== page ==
Way of the Cross and mountain of hope

Way of the Cross and mountain of hope

Realty changing reality of temples, chapel at Hanumagiri

Way of the Cross and mountain of hope

Trust folklore and legend, you have nothing short of a pilgrim centre: A hillock housing a chapel at the foothill, a Cross, one temple each for Shiva and Hanuman on the top, and decades of ritualistic practices cutting across religions.

But trust the commerce of a metropolitan city and you have a huge parcel of land ready for commercial exploration.

Annamma Betta (hill) or Hanumagiri as known today is struggling to cope with the latter, land waiting to be turned into expensive apartments, office spaces or used for other commercial ventures, in the manner other hillocks around Uttarahalli have been converted. Located around Uttarahalli and Ittamadu in Bangalore South, there are several stories that the locals have about Annamma Betta.

Most famous is the annual fair (iatre) that sees hundreds of people flock there a week before Good Friday, a practice known to exist for more than 50 years as locals remember and over centuries as legend has it.

Following this, people observe the ‘Way of the Cross’ on Good Friday, the day Jesus is believed to have been crucified.

But the hill, which is being eaten into, has lost a big portion on one side where a residential housing project is being developed and a compound wall is snaking around on the other side.

The way of the Cross, which has 14 stations of the Cross, official maps in possession of the locals reveal, has been occupied by the compound.

For Udaya Mary, the concern is not of others’ commercial gains. “We just want the temples and the way of the Cross left to us,” she says.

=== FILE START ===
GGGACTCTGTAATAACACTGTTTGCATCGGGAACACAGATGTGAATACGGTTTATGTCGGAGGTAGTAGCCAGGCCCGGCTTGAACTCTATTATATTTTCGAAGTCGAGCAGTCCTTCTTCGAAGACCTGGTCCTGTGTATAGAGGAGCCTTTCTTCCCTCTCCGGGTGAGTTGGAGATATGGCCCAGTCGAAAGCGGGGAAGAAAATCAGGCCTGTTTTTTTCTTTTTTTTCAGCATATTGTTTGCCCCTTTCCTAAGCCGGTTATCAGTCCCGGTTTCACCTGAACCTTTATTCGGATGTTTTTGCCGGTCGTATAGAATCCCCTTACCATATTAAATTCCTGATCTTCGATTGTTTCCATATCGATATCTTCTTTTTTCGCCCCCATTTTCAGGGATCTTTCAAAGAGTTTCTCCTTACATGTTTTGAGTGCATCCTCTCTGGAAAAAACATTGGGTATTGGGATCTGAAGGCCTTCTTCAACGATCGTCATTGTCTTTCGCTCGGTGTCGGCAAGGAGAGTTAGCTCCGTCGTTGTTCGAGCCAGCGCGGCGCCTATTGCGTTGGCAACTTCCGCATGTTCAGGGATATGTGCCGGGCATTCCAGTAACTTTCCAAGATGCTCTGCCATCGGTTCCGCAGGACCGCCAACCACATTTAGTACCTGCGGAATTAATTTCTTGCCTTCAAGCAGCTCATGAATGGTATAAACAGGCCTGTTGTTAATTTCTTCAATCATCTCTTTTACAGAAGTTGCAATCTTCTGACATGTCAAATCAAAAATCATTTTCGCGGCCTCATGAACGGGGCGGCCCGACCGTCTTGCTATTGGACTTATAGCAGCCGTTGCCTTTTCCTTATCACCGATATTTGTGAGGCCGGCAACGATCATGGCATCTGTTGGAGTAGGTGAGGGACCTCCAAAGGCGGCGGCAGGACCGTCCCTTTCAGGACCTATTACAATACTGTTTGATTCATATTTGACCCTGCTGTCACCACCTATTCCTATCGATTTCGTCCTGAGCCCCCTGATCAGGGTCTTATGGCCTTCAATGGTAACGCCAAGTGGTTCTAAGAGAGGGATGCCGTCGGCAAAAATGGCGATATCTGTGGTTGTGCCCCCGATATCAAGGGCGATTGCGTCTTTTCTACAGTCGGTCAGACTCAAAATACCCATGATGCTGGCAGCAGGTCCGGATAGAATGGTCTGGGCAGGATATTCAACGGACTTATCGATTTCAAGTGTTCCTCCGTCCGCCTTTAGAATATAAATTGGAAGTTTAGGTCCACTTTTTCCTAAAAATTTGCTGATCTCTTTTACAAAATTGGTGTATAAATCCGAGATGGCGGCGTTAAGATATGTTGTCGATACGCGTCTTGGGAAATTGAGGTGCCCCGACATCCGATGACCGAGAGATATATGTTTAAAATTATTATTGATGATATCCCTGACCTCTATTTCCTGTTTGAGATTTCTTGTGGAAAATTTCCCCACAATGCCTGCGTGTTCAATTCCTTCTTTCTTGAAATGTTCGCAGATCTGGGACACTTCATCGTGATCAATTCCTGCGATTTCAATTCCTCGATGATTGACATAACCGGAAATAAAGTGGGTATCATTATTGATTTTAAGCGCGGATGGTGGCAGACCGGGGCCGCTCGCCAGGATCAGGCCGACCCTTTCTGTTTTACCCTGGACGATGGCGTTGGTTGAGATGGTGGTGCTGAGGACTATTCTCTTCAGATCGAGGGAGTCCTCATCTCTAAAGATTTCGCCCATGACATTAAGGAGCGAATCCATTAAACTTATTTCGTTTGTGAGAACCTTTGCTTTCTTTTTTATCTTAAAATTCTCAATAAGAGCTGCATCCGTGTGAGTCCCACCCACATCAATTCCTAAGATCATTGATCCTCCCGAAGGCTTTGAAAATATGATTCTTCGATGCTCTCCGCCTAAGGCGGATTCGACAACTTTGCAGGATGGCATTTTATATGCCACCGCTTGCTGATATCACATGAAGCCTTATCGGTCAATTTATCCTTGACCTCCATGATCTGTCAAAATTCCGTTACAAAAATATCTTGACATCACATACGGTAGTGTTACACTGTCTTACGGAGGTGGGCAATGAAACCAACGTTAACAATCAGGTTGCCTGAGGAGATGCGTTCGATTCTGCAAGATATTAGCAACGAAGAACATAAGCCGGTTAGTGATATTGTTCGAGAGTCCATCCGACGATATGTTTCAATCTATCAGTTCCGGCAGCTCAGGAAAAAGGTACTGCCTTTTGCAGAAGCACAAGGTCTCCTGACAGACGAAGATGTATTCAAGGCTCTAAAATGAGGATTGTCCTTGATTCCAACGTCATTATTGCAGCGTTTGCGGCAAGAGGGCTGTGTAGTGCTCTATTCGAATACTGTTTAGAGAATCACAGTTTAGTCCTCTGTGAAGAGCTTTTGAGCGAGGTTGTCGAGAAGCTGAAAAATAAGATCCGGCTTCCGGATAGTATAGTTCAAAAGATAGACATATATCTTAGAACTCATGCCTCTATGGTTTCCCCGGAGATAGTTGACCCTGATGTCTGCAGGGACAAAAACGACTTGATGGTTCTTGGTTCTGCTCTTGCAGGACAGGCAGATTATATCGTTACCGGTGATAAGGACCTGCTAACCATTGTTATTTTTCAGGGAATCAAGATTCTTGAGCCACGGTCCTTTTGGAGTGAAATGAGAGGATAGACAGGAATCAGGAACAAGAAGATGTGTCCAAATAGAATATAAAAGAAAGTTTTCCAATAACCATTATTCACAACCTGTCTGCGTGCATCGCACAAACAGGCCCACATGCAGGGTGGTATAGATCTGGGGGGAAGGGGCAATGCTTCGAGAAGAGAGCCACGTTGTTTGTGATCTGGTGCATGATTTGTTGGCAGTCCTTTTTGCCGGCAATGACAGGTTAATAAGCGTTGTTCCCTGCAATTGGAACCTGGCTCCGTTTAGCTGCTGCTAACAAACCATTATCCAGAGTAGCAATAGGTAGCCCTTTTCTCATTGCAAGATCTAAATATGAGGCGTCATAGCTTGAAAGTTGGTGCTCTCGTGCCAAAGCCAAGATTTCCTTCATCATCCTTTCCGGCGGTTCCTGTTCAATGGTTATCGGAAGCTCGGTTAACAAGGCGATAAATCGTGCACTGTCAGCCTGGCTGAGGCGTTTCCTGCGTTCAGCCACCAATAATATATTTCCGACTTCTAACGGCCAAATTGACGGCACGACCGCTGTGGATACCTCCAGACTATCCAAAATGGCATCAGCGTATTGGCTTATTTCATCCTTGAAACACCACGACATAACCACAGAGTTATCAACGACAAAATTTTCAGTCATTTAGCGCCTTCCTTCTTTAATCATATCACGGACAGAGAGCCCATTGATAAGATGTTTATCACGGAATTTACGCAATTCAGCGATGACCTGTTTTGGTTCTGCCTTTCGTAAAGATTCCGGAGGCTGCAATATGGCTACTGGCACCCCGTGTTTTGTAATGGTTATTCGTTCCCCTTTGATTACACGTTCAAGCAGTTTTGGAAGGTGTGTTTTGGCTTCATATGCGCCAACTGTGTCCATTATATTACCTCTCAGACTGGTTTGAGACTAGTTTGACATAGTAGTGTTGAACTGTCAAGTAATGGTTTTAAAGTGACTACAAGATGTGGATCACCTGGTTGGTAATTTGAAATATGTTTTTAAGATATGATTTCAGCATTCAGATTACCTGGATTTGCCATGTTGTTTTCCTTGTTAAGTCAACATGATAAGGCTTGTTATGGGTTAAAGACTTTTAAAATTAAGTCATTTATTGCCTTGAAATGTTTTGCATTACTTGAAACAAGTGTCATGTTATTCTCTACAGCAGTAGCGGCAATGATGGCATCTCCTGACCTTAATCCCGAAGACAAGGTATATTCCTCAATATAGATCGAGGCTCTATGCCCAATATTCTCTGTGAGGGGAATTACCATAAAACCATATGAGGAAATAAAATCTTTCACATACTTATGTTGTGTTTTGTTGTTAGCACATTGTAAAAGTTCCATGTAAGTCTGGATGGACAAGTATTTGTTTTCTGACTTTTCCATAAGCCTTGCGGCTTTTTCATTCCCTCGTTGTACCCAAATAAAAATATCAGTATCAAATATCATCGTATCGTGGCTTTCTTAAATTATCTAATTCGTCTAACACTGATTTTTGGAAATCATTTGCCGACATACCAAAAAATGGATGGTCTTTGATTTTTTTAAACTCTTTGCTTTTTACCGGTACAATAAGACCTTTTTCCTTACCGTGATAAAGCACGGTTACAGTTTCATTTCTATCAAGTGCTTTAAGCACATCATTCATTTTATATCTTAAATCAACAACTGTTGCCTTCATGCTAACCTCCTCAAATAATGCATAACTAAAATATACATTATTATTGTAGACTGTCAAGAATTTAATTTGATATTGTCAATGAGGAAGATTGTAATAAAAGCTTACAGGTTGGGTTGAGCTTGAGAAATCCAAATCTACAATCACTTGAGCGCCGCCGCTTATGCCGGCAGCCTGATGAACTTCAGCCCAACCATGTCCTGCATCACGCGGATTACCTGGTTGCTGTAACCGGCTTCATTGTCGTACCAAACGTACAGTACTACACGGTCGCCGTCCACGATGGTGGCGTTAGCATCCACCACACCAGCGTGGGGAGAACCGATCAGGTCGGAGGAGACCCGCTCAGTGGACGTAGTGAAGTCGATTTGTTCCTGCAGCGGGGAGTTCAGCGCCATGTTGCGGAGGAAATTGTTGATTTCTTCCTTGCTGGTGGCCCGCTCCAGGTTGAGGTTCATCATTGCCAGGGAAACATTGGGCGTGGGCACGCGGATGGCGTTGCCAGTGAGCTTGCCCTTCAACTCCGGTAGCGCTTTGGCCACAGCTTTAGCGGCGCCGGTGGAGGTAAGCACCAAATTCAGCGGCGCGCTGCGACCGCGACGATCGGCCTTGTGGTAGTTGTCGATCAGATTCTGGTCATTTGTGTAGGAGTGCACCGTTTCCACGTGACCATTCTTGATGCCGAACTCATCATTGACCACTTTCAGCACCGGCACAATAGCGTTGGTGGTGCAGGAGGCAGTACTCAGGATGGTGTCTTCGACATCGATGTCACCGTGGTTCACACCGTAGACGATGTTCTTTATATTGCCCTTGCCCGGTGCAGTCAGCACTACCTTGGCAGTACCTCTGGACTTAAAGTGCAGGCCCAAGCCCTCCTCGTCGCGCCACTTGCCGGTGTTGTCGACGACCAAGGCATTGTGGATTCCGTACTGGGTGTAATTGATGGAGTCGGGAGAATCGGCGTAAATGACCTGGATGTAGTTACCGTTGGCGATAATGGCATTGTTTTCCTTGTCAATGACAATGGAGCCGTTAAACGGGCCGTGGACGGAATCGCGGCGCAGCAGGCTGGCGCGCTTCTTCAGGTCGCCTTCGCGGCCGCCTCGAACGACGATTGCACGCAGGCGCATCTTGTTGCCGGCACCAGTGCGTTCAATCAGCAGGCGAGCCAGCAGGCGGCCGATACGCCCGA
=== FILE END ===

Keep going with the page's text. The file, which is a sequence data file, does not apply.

The chapel and the land surrounding it at the foothill belongs to St Antony’s Church, Uttarahalli.

Married to Francis, whose family is entrusted with the responsibility of taking care of the property for more than two generations, Mary is a bearer of several confessions. She is the bearer of tales of the past.

“This is a pilgrim centre. Annamma is a deity,” she says.

And, going by ‘Karnataka Janapada Aacharanegalu’ (Karnataka Folk Practices), a book authored by S C Ramesh of the Kannada University, Hampi, Annamma assumed the status of a deity during the time of Tipu Sultan.

He says that when a company of Tipu’s soldiers was camping on the hill, a group of them tried entering Annamma’s home with ill intentions and that she ran up the hill where she was followed.

“She eventually jumps to death. The soldiers, who realise their mistake, bury her, in the present-day Church property,” he says.

Her grave/tomb has since been moved a few metres.

Inscription on the Cross, however, reads: “This place has been named after a virtuous, pious, chaste and saintly woman by name Anna. Legend has it that she was engaged in prayer and penance on this hill way back in 18th Century. She died witness to Christian faith.”

Mary says that people from different religions come to the place and light lamps, candles, leave notes et al, praying to Annamma. “They come here with all kinds of problems from not finding a suitible partner for marriage to being unemployed,” she says.

Chandrashekar aka Jnanashekar, says that special poojas are also conducted at the temples on the hill.

“Shivaratri is a big festival here, and there are some special poojas offered to Hanuman twice a year,” he says. The dates may have varying references, but stories converge.

And today’s story of people praying to retain their ‘Way of the Cross’ and temples, while construction equipment laboriously quarry the hillock, will also stay regardless of the future of the place.